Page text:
In the year 1831, while the United States was still fairly young, and thirty years before the start of the American Civil War, two young men arrived on the shores from France. Alexis de Tocqueville and his long time friend, Gustave de Beaumont were sent to study the prison system of America. The two men […]
Alexis de Tocqueville
Alexis Charles Henri Clerel de Tocqueville was born in France in July of 1805. He was a political philosopher and historian. After barely escaping the guillotine, his parents escaped to England. The family returned during the reign of Napoleon. While his father was gaining a peerage, Alexis was learning democratic viewpoints. He despised the July Monarchy, under Louis Phillippe I. Because of his political positions, Alexis was not trusted by either side of the regime. So, getting him out of France seemed a good idea. So, Alexis obtained permission to examine the prison system in America.In 1831 he, and his life long friend, Gustave de Beaumont, began their travels.
In 1831 he, and his life long friend, Gustave de Beaumont, began their travels. Although, the orders were to investigate the American prison system, Alexis used the time to research his book, Democracy in America. Gustave de Beaumont also wrote accounts of their travels in "Jacksonian America: Marie or Slavery in the United States". Alexis also traveled through England and wrote, Memoir on Pauperism. Then on to Algeria. Alexis was a fan of England's form of indirect rule. And, was on the side of racial segregation. Especially in regards to English citizens and Arabs.
In 1835, Alexis traveled through Ireland. There he saw the horrible conditions the tenant farmers lived under. Families starving and dying in filth, even before the Great Famine. When he wrote about it, Alexis included the growing Irish Catholic middle class.
After the fall of the July Monarchy in 1948, Alexis was called back to Paris and elected a member of the Constituent Assembly. There he was instrumental in drafting the Constitution of the Second Republic. As a proponent of bicameralism, he believed in the wisdom of two parliamentary chambers. Alexis also stood behind the election of the President of the Republic by universal suffrage, or the right to vote of all citizens.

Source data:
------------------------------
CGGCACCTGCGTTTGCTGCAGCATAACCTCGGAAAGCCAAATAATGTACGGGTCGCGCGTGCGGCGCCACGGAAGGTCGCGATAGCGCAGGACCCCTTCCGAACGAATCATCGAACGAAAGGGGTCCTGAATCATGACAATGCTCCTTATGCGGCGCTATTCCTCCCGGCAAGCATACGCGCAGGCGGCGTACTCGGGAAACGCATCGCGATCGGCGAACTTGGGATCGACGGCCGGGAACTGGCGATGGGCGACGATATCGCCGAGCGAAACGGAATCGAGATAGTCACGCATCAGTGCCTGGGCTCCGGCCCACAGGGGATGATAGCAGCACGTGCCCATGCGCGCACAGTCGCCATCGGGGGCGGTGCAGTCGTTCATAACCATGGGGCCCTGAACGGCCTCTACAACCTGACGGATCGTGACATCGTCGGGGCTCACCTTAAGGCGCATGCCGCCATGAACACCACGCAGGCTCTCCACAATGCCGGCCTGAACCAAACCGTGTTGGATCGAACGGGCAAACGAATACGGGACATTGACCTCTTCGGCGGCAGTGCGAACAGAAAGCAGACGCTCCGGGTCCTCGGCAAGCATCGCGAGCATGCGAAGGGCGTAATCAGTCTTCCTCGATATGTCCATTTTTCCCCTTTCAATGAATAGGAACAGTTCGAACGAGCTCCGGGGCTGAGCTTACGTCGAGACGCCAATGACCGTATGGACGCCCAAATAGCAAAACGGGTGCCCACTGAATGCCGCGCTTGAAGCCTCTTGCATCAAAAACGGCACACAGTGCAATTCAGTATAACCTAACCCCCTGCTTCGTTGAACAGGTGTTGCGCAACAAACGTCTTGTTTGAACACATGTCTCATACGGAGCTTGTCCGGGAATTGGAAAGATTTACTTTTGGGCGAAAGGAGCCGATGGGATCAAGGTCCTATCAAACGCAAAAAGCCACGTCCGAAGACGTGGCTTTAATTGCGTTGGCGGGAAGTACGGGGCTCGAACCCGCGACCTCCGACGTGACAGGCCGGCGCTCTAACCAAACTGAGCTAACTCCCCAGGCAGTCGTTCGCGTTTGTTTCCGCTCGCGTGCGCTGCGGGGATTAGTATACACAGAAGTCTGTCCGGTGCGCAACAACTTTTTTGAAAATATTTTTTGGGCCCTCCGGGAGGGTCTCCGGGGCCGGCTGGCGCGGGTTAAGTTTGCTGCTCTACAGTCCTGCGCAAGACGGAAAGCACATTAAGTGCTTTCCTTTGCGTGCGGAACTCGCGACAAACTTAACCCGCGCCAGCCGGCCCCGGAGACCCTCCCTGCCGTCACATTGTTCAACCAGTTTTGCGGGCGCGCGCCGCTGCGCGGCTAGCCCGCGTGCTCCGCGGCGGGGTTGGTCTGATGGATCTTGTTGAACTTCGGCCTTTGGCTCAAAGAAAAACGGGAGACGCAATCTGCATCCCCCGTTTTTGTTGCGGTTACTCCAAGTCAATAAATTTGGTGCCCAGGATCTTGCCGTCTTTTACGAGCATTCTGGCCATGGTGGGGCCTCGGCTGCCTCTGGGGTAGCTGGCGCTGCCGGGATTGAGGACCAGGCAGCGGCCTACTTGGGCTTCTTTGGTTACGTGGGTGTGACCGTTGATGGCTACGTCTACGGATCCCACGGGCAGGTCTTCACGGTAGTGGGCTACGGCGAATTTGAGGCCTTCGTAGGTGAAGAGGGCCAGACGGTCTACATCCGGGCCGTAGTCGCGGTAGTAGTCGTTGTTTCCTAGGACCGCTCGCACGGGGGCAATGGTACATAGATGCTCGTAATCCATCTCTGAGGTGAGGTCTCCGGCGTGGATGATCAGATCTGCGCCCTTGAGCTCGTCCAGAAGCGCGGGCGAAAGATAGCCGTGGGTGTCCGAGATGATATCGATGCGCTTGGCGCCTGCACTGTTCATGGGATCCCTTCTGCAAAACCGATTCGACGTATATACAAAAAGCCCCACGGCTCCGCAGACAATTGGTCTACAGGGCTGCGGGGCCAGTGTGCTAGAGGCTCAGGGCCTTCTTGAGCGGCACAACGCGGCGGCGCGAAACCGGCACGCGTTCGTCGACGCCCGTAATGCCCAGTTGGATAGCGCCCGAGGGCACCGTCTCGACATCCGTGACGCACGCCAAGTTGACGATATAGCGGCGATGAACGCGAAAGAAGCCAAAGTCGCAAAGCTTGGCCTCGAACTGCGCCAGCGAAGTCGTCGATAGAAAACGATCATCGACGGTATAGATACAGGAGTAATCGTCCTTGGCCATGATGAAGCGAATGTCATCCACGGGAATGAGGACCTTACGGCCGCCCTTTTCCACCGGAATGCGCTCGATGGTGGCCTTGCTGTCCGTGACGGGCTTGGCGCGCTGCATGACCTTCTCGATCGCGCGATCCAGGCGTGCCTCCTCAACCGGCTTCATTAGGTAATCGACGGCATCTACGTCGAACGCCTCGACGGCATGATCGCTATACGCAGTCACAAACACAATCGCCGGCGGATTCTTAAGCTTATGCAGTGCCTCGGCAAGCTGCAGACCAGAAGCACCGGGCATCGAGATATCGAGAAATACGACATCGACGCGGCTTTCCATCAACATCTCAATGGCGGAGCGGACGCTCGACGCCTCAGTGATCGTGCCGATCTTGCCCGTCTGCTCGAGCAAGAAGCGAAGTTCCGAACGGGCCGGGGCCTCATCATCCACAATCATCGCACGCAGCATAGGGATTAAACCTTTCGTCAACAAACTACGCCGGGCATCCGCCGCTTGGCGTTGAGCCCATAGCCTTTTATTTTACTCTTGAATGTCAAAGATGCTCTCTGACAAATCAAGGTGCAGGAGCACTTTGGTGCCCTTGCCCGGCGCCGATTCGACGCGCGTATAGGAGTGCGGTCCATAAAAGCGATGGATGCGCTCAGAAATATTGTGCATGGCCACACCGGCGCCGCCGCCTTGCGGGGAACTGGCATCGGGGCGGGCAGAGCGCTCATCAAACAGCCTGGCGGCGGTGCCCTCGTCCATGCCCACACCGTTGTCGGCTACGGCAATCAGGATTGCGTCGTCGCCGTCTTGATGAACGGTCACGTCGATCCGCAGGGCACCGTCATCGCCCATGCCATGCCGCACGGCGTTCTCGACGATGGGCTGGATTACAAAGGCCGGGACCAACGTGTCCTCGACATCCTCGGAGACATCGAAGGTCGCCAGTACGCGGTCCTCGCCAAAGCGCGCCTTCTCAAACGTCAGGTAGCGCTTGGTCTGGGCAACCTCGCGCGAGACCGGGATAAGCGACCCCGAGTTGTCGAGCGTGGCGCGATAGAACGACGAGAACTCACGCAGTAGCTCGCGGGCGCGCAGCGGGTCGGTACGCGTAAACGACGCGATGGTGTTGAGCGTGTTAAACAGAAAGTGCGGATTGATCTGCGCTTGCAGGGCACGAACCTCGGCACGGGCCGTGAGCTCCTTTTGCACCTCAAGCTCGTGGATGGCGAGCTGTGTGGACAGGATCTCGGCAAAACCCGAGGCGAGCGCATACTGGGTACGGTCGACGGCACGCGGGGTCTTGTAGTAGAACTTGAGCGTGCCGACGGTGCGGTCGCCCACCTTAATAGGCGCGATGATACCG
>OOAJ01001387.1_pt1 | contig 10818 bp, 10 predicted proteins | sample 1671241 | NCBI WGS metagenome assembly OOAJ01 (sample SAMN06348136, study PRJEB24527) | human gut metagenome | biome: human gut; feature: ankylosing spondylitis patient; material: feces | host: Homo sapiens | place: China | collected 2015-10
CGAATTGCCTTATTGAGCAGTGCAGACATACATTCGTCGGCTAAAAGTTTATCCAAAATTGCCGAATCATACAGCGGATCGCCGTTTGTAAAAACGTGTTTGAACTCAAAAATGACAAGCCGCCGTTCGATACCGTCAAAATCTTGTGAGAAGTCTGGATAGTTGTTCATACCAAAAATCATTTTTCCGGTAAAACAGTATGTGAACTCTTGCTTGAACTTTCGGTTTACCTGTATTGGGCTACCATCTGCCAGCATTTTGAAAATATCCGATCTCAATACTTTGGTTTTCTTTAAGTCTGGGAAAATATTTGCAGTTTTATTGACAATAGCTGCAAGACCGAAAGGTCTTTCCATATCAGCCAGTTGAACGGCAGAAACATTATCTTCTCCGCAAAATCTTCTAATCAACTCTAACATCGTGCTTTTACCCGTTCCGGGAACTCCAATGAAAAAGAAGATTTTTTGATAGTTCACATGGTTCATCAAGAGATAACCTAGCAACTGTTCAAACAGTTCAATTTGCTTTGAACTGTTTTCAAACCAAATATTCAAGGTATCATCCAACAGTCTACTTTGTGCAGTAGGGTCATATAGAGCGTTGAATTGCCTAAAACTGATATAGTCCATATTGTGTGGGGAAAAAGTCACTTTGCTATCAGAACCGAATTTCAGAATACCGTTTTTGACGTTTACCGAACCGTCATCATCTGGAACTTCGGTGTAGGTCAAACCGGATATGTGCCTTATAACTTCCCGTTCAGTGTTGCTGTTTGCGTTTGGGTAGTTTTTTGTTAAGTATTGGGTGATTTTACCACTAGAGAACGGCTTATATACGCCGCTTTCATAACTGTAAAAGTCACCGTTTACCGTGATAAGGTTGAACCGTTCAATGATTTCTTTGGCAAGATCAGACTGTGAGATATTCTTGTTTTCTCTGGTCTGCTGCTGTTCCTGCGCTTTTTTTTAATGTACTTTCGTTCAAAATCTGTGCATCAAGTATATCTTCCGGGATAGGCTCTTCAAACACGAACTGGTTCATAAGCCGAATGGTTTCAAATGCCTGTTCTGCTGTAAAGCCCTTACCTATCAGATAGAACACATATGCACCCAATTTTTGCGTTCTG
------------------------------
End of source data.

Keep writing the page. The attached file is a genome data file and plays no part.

Even though he supported the uprising of the June Days Uprising of 1848 and General Cavaignac, Alexis accepted the post of Minister of Foreign Affairs from June to October of 1849. He voted to restrict the liberty of clubs and the freedom of the press. He also approved the arrest of demonstrators, limiting freedom of speech.
These measures were the very things he praised in his book, Democracy in America, but, he justified his actions by saying that he didn't want the democracy in his country to come about in an “earthquake” , but to grow slowly and stably. After working with a group that tried to have Napoleon III arrested for high treason because he served too many terms in office, Alexis was arrested himself and spent a short time in prison. Afterwards, he retired from political life, spending the remainder of his days in his castle. Alexis could not serve under a man who would be a despot. After spending thirteen years trying to prevent it, he spent the rest of his days fighting the battle with his writing.
Spending years fighting tuberculosis, also, Alexis finally capitulated in 1839. He was given a Catholic service and entombed in Normandy at the deTocqueville Cemetery.